Pledging Conference Raises $2.6B For Humanitarian Efforts In Yemen; More Than Half Of Funding From Countries Involved In War
The Guardian: More than half of $2.6bn aid to Yemen pledged by countries involved in war
“More than half of $2.6bn (£1.9bn) in donations made at a special one-day conference to ease the humanitarian crisis in Yemen were pledged by countries that are either fighting in the civil war or selling arms to those undertaking the fighting. The U.N. Secretary-General António Guterres nevertheless hailed the money raised and the news that talks had led to the U.N. finally gaining access to a grains facility near Hodeidah port that contains enough supplies to feed more than 3m people for a month…” (Wintour, 2/26).
New York Times: U.N. Seeks $4 Billion to Save Millions from Famine in Yemen
“…Access to the warehouse, the Red Sea Mills near the port of Hudaydah, where 51,000 tons of grain had been stranded since September, came as the United Nations appealed for [more than] $4 billion from international donors to save millions in Yemen from starvation. Officials with the World Food Programme, the United Nations anti-hunger agency, crossed the front line to enter the Red Sea Mills and inspect the grain, finding it largely intact. The mission eased fears that the stockpile, which could feed 3.7 million people for a month, could spoil and go to waste…” (Walsh/Cumming-Bruce, 2/26).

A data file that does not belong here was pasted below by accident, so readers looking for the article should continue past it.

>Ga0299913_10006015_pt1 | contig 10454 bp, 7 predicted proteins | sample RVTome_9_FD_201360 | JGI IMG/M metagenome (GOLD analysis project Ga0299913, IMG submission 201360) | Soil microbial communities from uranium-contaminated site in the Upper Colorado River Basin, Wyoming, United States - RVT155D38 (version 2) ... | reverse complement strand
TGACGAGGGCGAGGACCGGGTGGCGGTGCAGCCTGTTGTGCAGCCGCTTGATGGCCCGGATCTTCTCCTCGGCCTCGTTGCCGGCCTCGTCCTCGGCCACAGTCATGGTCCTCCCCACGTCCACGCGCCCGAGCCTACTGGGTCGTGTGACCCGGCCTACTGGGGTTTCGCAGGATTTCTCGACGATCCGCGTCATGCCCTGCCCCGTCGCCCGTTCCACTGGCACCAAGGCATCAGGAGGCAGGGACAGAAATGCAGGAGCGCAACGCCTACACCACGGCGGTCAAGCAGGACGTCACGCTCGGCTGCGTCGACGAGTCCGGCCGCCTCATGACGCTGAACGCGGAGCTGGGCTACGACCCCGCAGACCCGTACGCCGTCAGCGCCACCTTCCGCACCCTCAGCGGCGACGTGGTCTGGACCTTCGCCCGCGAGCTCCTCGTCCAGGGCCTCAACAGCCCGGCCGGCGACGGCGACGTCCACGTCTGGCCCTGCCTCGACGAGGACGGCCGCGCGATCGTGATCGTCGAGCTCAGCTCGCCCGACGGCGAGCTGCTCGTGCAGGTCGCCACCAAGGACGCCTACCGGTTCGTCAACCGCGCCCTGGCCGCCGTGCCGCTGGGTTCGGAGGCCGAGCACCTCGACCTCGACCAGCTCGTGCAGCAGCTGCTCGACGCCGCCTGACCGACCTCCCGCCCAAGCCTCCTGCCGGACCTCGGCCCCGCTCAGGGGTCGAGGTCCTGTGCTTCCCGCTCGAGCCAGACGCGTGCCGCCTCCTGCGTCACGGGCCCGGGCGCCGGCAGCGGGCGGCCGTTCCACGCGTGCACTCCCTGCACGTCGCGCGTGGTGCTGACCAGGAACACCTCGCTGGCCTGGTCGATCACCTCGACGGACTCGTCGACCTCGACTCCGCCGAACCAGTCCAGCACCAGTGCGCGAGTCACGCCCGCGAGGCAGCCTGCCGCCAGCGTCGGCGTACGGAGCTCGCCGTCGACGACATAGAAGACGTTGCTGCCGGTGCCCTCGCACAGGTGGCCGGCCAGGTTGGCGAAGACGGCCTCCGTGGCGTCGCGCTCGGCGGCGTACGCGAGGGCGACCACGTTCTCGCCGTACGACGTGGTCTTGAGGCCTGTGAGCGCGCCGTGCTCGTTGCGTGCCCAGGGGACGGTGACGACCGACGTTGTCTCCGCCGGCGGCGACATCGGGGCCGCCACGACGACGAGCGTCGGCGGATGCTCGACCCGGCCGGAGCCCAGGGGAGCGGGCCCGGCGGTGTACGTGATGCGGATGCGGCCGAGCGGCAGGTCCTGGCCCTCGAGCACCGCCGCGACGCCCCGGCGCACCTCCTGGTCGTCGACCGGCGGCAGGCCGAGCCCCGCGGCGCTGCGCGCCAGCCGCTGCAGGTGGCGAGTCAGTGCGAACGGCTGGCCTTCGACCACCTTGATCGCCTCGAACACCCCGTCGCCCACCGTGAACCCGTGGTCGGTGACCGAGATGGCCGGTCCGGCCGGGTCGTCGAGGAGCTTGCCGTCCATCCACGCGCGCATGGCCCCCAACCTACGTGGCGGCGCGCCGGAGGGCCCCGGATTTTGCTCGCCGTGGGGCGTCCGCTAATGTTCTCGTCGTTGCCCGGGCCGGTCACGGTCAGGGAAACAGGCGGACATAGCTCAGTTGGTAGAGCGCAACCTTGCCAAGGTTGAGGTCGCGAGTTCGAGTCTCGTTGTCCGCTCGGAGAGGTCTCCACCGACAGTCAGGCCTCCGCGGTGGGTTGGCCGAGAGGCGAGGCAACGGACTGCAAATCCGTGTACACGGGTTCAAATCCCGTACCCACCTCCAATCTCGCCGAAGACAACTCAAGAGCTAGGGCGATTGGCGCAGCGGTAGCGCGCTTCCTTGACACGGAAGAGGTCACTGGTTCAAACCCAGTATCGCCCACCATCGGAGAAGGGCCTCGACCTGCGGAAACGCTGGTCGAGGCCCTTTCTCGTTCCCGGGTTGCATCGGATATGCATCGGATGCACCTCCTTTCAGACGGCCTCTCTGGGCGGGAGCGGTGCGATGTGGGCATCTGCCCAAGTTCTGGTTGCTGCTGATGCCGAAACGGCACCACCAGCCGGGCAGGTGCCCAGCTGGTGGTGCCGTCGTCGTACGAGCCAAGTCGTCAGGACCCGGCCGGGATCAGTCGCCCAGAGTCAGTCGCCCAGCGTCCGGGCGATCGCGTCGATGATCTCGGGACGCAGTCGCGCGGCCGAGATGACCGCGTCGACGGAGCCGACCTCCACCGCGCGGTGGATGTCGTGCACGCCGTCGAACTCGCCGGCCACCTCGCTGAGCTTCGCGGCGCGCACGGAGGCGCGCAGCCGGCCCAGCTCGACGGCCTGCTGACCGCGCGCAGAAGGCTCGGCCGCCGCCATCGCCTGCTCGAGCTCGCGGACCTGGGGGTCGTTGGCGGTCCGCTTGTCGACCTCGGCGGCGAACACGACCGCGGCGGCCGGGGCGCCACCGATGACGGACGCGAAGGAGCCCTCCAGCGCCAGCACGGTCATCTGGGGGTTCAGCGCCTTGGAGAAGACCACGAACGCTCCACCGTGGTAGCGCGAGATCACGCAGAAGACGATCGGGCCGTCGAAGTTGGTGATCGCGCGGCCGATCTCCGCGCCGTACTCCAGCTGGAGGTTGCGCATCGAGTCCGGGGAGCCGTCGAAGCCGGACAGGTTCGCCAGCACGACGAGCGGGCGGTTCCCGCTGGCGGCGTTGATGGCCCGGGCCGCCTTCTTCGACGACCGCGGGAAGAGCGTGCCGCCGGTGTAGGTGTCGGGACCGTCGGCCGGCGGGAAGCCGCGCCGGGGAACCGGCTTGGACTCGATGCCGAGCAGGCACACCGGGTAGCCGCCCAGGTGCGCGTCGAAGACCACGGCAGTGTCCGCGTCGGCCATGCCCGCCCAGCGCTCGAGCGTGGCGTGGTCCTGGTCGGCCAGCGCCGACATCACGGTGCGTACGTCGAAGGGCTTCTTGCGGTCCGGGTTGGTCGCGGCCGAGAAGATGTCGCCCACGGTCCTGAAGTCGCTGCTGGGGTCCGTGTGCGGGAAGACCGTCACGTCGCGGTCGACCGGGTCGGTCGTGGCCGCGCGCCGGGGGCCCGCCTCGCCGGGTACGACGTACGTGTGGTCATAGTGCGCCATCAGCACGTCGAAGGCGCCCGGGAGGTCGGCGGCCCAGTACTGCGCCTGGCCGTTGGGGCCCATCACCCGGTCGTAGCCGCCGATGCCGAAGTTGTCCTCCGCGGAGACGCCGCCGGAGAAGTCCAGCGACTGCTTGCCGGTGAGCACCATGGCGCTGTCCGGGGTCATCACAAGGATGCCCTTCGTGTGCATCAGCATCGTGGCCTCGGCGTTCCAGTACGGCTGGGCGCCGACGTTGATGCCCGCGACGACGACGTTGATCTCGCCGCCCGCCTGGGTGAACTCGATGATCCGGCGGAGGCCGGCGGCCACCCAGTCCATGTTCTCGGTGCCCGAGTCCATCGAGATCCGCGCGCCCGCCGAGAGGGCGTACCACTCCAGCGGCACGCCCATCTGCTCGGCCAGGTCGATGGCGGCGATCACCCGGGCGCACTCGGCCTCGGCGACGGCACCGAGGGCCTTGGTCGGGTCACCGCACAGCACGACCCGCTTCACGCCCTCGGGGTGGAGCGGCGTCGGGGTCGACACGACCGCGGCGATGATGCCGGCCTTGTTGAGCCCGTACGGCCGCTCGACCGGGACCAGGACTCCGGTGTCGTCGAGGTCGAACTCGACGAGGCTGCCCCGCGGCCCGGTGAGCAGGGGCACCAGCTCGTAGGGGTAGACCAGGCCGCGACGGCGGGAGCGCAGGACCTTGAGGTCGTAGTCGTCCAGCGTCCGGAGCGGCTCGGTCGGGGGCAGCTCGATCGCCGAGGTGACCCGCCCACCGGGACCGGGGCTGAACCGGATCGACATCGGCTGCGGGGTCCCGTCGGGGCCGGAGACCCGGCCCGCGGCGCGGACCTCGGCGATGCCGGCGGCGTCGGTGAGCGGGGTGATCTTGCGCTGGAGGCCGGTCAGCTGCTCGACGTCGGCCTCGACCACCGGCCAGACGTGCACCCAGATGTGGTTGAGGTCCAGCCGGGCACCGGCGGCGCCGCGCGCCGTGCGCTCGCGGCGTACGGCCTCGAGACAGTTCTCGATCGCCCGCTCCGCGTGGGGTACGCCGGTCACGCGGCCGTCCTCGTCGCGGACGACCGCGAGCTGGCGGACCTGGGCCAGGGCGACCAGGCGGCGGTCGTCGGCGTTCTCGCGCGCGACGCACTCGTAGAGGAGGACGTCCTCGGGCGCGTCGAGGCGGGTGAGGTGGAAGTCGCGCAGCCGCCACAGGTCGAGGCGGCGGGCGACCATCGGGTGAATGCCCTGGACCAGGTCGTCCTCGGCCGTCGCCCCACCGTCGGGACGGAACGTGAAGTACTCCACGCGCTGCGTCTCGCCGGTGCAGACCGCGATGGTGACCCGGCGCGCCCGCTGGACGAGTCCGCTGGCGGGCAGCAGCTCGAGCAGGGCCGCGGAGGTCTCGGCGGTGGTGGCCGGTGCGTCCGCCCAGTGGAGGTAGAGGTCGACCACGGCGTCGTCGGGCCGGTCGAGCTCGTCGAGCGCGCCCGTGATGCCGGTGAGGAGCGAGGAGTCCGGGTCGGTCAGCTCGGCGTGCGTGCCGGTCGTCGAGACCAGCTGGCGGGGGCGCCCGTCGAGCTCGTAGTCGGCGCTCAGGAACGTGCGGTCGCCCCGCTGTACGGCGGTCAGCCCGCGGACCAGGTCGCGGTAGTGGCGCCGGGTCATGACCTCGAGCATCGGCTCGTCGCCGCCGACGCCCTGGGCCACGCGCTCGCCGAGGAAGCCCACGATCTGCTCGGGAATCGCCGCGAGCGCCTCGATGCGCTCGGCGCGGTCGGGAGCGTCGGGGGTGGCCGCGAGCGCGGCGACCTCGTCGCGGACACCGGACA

U.N. News: With 10 million Yemenis ‘one step away from famine,’ donors pledge $2.6 billion
“…Highlighting the impact on the youngest Yemenis, the U.N. chief noted that ‘children did not start the war in Yemen, but they are paying the highest price. Some 360,000 children are suffering from severe acute malnutrition, fighting for their lives every day. One credible report puts the number of children under-five who have died of starvation, at more than 80,000.’ Conference co-host Sweden’s Foreign Minister Margaret Walstrom described a similarly dire situation in the country, which was already one of the poorest in the world before violence cut desperately needed imports of food, fuel, and medicine…’ (2/26).